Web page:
BLM. Frederick Douglass. Booker T. Washington and W.E.B. Du Bois each have an approach to America. Each views blacks in America differently. They exist in a line of succession. The question is becoming: Is it a line of progression?
BLM is a self described Marxist organization. The results of its actions are generally detrimental to the communities in which it is present. Its message is one of intolerance, militancy and division. Even its name is misleading to the casual observer.
The group has done nothing to improve the lot of anyone black, white, red or brown. Burning things down does not feed children. It does not contribute to community stability. It destroys the economic underpinning of society.
BLM is founded by Patrisse Cullors, Alicia Garza and Opal Tometi. Black Lives Matter is a political and social movement producing violent civil disobedience. Nominally the initiation of their action is in protest against police incidents. The narrative is; the actions are in response to racially motivated violence against black people. The outcomes seem to tell a different story.
What came before
BLM is not a movement which respects what has come before. It does not honor earlier leaders such as Frederick Douglass, Booker T. Washington or W. E. B. Du Bois DuBois. BLM lacks leadership. It is a series of childlike tantrums where, enraged it simply destroys its own toys. Is BLM the logical extension of past black leadership?
Douglass penned five autobiographies. He wrote and delivered dozens of noteworthy speeches. Douglass was a protégé of Abraham Lincoln. He achieved despite receiving minimal formal education. Douglass went from slave to abolitionist leader. He was also an advocate for women’s rights and civil rights. Douglass transformed his early anger from acting out to turn of phrase and effective action.
He is responsible for saying, “What is to be thought of a nation boasting of its liberty, boasting of its humanity, boasting of its Christianity, boasting of its love of justice and purity, and yet having within its own borders three millions of persons denied by law the right of marriage?… I need not lift up the veil by giving you any experience of my own. Every one that can put two ideas together, must see the most fearful results from such a state of things…”
Douglass came to advocate integration with white society. But the irony of its actions were not lost on him.
Booker T. Washington
Booker T. Washington too was born into slavery. He too rose to become a leading African American intellectual of the 19th century. He was the founder of Tuskegee Normal and Industrial Institute (Tuskegee University) in 1881. Washington also founded the National Negro Business League. He is remembered as the most influential African American speaker of his time.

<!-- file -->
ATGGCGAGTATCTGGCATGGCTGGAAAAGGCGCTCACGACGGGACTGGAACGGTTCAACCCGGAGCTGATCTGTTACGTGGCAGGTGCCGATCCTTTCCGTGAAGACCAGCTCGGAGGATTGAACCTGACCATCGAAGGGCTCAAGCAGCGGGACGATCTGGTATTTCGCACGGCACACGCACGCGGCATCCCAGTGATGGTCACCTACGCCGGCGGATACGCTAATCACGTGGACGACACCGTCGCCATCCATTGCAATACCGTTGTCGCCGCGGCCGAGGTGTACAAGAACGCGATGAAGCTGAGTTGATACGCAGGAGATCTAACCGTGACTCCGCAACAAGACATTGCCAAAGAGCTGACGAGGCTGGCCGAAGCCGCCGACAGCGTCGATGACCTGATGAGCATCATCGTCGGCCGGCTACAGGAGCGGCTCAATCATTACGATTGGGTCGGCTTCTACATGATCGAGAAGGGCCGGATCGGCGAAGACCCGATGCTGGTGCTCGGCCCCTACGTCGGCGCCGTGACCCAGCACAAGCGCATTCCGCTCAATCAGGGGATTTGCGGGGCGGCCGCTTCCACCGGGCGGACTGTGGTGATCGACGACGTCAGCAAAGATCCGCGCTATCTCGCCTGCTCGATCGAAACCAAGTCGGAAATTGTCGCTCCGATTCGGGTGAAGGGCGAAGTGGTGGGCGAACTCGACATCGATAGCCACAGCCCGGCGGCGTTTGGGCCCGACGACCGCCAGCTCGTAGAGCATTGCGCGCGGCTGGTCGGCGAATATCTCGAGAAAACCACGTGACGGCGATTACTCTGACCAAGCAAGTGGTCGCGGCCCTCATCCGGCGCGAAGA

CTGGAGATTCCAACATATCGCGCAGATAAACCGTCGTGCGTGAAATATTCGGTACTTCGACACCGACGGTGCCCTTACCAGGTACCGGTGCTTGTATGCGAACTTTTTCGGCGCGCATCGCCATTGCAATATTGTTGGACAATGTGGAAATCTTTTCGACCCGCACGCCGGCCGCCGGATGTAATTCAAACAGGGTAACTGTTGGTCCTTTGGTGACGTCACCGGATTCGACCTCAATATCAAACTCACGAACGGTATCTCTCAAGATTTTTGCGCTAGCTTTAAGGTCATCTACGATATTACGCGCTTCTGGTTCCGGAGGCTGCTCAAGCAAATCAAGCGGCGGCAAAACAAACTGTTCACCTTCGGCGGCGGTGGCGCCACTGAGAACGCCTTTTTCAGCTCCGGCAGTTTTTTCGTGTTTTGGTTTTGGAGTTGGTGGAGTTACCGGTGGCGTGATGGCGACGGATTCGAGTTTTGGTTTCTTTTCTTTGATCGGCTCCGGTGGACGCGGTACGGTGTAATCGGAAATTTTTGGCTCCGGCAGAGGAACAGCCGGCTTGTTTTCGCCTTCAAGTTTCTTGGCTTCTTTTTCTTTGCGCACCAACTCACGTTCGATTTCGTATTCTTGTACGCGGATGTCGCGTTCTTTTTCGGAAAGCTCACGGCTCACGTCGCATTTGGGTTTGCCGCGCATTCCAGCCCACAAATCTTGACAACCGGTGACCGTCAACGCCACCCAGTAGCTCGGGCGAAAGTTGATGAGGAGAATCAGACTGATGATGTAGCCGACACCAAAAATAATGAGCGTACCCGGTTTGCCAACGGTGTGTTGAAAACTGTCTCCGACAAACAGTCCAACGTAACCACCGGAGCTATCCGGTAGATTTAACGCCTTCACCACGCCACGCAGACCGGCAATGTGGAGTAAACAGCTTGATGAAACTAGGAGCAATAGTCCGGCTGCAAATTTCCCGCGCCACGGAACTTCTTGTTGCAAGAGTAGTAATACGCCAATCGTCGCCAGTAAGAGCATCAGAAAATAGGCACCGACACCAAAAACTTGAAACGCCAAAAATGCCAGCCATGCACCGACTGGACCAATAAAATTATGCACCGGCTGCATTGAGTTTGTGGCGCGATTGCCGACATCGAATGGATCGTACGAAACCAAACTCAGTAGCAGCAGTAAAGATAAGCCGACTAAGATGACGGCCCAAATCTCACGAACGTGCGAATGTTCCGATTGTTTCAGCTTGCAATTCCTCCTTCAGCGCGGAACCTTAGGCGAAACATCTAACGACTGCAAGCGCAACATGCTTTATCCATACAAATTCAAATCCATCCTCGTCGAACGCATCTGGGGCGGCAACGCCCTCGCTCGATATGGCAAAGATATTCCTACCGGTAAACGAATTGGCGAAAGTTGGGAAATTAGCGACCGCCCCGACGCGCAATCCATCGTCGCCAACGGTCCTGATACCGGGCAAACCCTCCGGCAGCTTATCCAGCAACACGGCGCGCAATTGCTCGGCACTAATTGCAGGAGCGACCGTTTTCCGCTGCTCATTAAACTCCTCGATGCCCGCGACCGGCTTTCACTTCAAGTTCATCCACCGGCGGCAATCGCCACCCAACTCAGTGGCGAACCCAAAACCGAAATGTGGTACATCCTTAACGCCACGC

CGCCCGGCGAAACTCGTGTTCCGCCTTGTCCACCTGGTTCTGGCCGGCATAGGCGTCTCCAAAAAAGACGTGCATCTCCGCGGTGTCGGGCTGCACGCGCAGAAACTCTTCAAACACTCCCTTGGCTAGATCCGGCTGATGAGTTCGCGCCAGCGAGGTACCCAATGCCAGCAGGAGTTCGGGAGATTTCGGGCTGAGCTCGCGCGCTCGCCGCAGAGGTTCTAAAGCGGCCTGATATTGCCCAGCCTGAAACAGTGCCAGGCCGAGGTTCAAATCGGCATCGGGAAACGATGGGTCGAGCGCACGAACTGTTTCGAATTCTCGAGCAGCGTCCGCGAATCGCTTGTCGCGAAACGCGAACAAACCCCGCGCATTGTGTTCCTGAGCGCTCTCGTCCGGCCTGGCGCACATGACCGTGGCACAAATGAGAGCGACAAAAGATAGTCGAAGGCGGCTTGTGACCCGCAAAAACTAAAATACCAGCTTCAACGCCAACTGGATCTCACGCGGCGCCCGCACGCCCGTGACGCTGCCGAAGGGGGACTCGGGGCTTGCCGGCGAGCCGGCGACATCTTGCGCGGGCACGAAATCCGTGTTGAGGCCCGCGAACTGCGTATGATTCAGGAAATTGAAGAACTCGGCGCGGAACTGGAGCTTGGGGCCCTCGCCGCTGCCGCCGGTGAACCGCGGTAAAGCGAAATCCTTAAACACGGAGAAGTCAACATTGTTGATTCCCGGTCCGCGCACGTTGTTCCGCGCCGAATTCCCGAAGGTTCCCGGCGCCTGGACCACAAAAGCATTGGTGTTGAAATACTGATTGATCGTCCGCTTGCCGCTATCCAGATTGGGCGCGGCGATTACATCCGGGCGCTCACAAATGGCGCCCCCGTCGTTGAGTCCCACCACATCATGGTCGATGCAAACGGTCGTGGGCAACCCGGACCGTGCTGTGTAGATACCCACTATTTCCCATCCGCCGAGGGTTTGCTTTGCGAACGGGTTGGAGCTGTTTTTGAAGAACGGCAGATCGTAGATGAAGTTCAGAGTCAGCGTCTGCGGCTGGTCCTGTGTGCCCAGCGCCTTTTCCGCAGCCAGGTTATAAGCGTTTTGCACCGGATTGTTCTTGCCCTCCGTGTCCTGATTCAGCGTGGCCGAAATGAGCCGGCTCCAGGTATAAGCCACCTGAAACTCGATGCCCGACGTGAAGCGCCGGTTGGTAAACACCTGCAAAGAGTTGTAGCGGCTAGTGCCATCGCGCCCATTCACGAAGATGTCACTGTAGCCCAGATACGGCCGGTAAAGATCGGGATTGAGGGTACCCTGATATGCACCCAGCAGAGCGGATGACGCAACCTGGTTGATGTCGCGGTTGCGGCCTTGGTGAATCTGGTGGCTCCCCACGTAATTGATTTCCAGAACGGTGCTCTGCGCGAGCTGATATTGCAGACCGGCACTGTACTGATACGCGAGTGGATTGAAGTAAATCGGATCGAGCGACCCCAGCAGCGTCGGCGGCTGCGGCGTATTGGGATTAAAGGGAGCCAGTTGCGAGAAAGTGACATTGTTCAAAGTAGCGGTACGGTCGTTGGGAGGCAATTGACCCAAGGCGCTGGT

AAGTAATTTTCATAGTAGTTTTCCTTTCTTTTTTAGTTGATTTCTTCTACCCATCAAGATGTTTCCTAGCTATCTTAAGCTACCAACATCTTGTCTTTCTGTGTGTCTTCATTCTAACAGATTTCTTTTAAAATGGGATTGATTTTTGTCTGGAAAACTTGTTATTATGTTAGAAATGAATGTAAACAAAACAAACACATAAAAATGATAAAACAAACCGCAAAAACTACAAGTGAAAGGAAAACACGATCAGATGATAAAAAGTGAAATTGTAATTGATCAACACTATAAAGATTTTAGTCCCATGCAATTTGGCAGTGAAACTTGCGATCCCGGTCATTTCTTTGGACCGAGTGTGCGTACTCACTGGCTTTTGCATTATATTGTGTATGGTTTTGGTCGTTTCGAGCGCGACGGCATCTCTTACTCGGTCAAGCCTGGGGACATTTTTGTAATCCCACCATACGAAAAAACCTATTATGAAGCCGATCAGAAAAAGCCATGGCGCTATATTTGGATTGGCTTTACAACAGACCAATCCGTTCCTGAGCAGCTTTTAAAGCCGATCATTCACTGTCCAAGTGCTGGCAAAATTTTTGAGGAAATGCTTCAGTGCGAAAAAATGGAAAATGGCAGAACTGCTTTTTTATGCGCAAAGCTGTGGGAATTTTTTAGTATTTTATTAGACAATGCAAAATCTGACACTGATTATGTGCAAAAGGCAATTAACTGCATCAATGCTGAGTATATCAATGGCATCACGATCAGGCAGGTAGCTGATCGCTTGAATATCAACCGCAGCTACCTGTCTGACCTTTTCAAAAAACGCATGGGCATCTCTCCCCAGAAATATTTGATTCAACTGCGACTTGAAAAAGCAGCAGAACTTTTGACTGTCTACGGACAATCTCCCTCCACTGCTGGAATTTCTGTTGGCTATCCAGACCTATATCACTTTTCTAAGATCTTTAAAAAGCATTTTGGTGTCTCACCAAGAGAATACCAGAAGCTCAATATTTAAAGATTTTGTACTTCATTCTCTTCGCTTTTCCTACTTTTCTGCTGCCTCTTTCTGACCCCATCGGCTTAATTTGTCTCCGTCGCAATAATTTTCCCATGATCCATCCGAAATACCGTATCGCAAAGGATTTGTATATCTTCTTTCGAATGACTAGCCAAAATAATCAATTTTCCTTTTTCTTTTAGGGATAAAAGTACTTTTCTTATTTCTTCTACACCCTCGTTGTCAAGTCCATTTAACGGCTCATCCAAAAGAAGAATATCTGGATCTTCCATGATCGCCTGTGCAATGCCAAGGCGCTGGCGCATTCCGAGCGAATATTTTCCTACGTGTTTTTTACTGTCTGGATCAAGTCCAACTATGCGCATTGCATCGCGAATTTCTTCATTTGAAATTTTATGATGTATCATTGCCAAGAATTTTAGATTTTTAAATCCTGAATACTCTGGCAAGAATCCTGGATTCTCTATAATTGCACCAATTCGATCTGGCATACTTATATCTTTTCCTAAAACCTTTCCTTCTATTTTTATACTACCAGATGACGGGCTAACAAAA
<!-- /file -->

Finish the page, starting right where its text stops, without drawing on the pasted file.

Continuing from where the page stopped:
Interestingly Washington placed an emphasis on hard work and moral self improvement. He did so in a way that it recognizes the need for character in the individual. His approach is more than a pick yourself up by your boot straps jingoism. It is a recognition that respect comes from accomplishment.
One must have the willingness to do the work required of success. He spoke about how we build a culture from the foundation we lay. He started with agriculture and education and worked his way up. Among his protégés is George Washington Carver. For Washington the work was about utility.
W.E.B. Du Bois grew up in a relatively tolerant integrated community. He did graduate work at the University of Berlin and Harvard. He was an early, but not the first, African American to earn a doctorate. Du Bois became a professor of history, sociology and economics at Atlanta University. He became one of the founders of the National Association for the Advancement of Colored People (NAACP) in 1909.
Du Bois was strongly influenced by Alexander Crummell, who believed that ideas and morals are necessary tools to effect social change. By the 1890s, Philadelphia’s black neighborhoods had a negative reputation in terms of crime, poverty, and mortality. Du Bois’ book, “The Philadelphia Negro” undermined the stereotypes with empirical evidence and shaped his approach to segregation and its negative impact on black lives and reputations. The results led him to realize that racial integration was the key to democratic equality in American cities. He has an elitist, trickle down view of culture,
Du Bois presented a paper in which he rejected Frederick Douglass’s plea for black Americans to integrate into white society.
He wrote: “we are Negroes, members of a vast historic race that from the very dawn of creation has slept, but half awakening in the dark forests of its African fatherland”.
In 1901, Du Bois wrote a review critical of Washington’s autobiography Up from Slavery. He later expanded and published to a wider audience as the essay “Of Mr. Booker T. Washington and Others” in The Souls of Black Folk. Later in life, Du Bois regretted having been critical of Washington in those essays.
The point here is not who is most right. Rather, it is recognition of a progression over time. BLM, Frederick Douglass, Booker T. Washington and W.E.B. Du Bois each have an approach to America. Each views blacks in America differently. There is a progression of position, power and change in perspective.
Undeniably these men have made positive contributions to building a better culture and society. BLM builds nothing. It simply wishes to acquire power in the moment. It only knows power comes from the barrel of a gun. We are at a decision point. It’s time to choose. Which side are you on?